bugout clothes

Women's Bugout clothes
Bugout Clothes
Skip the military look, get a wardrobe of outdoor apparel

From head to toe, preppers should plan their bugout clothing. Preppers spend hours
on their
bugout bags, but often overlook another essential element of their survival
plan: their bugout clothes!

Preppers should have clothes and shoes next to their bugout bags or already
packed inside, so that, time permitting, they can get into their essential gear. Your
bugout clothes should be ready to go. It's essential to plan your clothing correctly
and also to remember that you may not have time to slip into them.

Below are ten essential considerations for picking your bugout clothes

10 Considerations for Selecting your Bugout Clothes
What clothing will you bring to bug out? Our list may surprise you. You can pack a
few key clothes in your bag to protect you from the elements. Here are ten
considerations for bugout clothing for preppers and survivalists:

#1: Choose appropriate color of clothing.
When it comes to bugout clothes, color matters.

Should you wear bright colors?
You don't want to wear bright colors in the woods because the mere vibrancy
attracts too much attention.

Should you wear a ghillie suit? Should you wear camouflage?
Re-think a prepper favorite: camouflage. Wearing camouflage in an urban setting is
a mistake because you may be mistaken for military in urban settings, and if the
whole family is wearing camouflage it will certainly look unusual, and you all become
suspect for having supplies. Avoid looking like a survivalist who is prepared.

What colors are good?  
Mix your tactical wardrobe with drab olive or grays and navy, so you get the benefits
of tactical camouflage without looking like a band of military personnel or a
survivalists who have something valuable. Your
bugout bag should also not look too
military. Above, the Bear grylls shirt in drab olive has a sleeve rollup-option. Black is
an excellent color choice because you can fade away into the night and go most

#2: Pack waterproof clothing.
You'll need to select clothes that have a measure of protection against the rain and
dampness of morning. Grangers one-step wash and waterproof system provides
superb stain resistance with no loss of breathable performance. Pictured immediate
right, Granger's is specially formulated to clean and reproof all outdoor gear in one
wash cycle. Powerful cleaning combined with durable water repellency enhances the
performance of all fabrics. Saves time, energy and water. Restores repellency.
Removes odors and is scent free. Many preppers also include a bathing suit in their
preps, which is not a bad idea.

#3: Wear warm clothing.
Chilly nights will wear on an individual quickly, and in blizzard conditions will prove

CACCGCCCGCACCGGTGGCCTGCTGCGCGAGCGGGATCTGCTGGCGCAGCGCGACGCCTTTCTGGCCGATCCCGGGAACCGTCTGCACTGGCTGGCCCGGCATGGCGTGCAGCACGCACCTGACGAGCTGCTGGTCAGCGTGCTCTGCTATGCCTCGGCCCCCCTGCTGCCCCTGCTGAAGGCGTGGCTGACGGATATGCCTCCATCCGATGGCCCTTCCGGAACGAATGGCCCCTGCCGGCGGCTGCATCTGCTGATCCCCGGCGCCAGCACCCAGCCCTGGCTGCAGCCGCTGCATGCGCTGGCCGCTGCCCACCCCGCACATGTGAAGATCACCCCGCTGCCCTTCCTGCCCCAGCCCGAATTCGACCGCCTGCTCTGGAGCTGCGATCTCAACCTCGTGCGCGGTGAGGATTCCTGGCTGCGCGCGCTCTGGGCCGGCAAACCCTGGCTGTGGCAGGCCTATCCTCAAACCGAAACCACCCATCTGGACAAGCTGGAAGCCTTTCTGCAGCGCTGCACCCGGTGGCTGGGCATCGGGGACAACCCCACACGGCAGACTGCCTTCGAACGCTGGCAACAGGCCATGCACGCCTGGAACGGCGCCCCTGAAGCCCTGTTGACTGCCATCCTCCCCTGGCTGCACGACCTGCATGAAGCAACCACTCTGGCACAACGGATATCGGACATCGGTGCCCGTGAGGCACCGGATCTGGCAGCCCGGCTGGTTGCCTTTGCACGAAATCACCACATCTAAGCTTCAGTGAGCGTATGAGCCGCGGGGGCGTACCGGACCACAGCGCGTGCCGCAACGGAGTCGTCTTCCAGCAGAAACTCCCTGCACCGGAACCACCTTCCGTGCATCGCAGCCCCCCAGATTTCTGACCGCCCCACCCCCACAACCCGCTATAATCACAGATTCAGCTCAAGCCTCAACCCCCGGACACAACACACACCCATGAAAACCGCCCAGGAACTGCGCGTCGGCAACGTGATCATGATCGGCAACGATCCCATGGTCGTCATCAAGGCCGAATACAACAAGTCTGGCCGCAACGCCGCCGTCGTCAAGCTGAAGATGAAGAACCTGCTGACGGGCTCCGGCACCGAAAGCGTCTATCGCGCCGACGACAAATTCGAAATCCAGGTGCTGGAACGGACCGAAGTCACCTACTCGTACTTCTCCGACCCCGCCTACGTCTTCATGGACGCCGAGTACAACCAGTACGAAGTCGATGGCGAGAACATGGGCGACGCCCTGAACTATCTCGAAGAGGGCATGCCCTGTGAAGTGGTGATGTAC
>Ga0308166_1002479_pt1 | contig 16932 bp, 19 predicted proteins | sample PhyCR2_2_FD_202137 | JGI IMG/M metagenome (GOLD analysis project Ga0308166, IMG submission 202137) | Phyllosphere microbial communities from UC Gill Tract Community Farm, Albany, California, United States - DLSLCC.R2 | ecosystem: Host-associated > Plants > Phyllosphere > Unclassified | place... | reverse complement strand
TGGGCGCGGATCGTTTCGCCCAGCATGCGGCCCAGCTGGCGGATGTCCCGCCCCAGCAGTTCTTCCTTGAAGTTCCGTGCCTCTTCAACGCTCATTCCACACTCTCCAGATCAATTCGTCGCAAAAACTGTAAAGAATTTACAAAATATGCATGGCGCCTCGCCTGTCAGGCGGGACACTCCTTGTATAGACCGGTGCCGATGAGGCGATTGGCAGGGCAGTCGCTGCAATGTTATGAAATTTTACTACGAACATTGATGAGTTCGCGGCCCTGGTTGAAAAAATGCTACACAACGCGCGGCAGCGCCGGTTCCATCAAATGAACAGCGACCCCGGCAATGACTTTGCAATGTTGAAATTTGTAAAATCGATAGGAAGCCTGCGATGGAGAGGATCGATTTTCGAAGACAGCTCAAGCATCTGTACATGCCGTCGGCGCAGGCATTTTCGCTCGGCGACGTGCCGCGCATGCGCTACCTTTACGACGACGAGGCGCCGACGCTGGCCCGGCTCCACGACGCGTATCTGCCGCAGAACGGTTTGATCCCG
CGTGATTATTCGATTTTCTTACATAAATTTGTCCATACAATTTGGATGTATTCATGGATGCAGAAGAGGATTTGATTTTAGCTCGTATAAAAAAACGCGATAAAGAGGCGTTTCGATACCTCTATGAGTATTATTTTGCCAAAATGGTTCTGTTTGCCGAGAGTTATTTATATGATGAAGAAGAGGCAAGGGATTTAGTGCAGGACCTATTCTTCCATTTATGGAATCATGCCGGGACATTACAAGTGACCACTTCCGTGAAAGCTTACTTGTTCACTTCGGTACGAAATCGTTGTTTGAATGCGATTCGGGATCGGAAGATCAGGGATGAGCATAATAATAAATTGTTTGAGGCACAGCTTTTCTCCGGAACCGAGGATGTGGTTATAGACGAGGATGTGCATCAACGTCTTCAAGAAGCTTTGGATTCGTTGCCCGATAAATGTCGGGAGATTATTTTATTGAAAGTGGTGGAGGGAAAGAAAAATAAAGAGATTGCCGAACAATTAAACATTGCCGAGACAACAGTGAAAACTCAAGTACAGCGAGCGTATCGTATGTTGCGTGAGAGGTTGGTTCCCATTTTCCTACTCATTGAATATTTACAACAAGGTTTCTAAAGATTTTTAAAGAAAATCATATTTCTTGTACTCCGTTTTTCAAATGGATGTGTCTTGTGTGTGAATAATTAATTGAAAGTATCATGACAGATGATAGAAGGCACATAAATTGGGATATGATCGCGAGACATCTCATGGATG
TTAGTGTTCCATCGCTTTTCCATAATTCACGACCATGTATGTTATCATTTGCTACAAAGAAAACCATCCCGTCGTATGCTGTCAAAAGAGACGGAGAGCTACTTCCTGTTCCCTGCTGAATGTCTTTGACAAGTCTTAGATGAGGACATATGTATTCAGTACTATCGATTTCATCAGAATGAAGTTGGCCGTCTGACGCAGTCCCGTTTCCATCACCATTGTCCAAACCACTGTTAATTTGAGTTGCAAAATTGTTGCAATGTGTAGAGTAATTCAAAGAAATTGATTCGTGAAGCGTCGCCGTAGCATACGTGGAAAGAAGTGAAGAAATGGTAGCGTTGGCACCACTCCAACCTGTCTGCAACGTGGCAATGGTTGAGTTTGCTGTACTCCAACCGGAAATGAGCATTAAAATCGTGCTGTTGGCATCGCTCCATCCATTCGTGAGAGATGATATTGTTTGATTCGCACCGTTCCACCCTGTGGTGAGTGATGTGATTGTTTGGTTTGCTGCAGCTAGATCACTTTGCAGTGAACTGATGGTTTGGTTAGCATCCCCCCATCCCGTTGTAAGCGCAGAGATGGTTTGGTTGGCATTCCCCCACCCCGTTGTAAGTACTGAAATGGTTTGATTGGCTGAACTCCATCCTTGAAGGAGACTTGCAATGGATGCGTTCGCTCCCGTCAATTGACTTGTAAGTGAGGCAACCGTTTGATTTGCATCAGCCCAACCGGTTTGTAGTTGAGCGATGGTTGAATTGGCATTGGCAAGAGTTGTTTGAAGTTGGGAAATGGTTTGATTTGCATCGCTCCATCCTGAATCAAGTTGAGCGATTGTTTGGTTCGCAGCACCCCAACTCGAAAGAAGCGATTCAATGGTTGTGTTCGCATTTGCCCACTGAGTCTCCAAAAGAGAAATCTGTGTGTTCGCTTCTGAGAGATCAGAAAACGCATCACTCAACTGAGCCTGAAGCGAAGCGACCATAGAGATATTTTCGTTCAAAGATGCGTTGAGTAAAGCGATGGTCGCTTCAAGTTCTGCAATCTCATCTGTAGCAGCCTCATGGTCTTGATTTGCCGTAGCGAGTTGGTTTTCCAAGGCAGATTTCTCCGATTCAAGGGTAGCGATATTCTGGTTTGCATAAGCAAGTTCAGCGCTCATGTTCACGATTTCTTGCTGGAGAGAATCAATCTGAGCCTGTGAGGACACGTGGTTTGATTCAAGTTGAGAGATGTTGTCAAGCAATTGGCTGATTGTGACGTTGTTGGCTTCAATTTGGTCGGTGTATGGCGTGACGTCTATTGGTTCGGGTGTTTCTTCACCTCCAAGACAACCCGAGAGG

deadly. Warm clothes are essential for survival even if you bugout in the Summer or
live in the desert. Wool is an excellent choice, provided you are not allergic to wool.  
Conversely, make sure to pack layers so that you'll also have clothes to cool down
in. While you should wear warm clothing by day, when you snuggle into a sleeping
bag, it's actually better not to wear much.

#4: Select breathable Clothing.
Clothes should provide some "breathing room" allowing you to sweat. Again, wool is
an excellent choice. Layering can help. Look for jackets that have under arm zips to
allow heat to escape. There's nothing worse than 100% cotton while hiking up a
sweat because once it gets wet hypothermia sets in. Cotton doesn't repel water
and this makes it very difficult to get dry again. Avid backpackers call cotton "the
devil's cloth."

#5: Clothing with Pockets.
Clothing is a great place to tuck some hard candies, and extra articles of comfort.
Look for clothing with pockets. Your clothes can also help you carry a wide range of
useful items, including:
  • small flashlight, lighter or matches
  • multi tools and knives
  • lip balms (such as Chapstick or Blistix)
  • compass
  • bandanna, bandages, antiseptic wipes and antibiotic ointment

#6: Clothes appropriate for the terrain.
Think about your bugout clothing in terms of the terrain in your locale and customize
your clothing to your climate, for example:

  • If you have kids and live near the snow, then you'll want to pack Tuffo
    Muddy Overalls, pictured at the bottom right of the page.

#7: Flame Resistant clothing.
You'll be building more fires when SHTF, so you'll need a measure or protection
against flames. Protect your clothing with Fireguard spray, right. Nontoxic and non-
carcinogenic for people and pets. It's main goal is to prevent fabrics from ignition
and spread of fire, so you can use it on household fabrics, draperies and curtains,
upholstery, and other natural and synthetic materials (with the exception of
leather). Interior furnishings are the number one contributing factor to the swift
spread of fire and smoke within a home, so this may be part of your overall shelter
plans to mitigate threats from marauders on your home fortress.

#8: Consider Insect repelling clothing.
You can buy clothes that repel insects! Insect repelling, long-sleeve women's crew
neck shirt, pictured left. This insect repelling, long-sleeve women's crew neck shirt is
odorless, and has an invisible insect shield that repels mosquitoes, ticks, ants, flies,
chiggers, and midges (no-see-ums) for 70 washes!

#9: Go Bulletproof? (Maybe!)
In urban settings, you may like to bugout in a bullet proof helmet or a bullet proof
vest or at least have them available in your bugout vehicle. While having these
items might weigh you down in a bag, they could prove essential in uncertain times.
A fair warning is that they will also make you a target. Again, you'll look too military!
Kevlar is a relatively lightweight option at only 4.85lbs / 2.2Kg, and you can conceal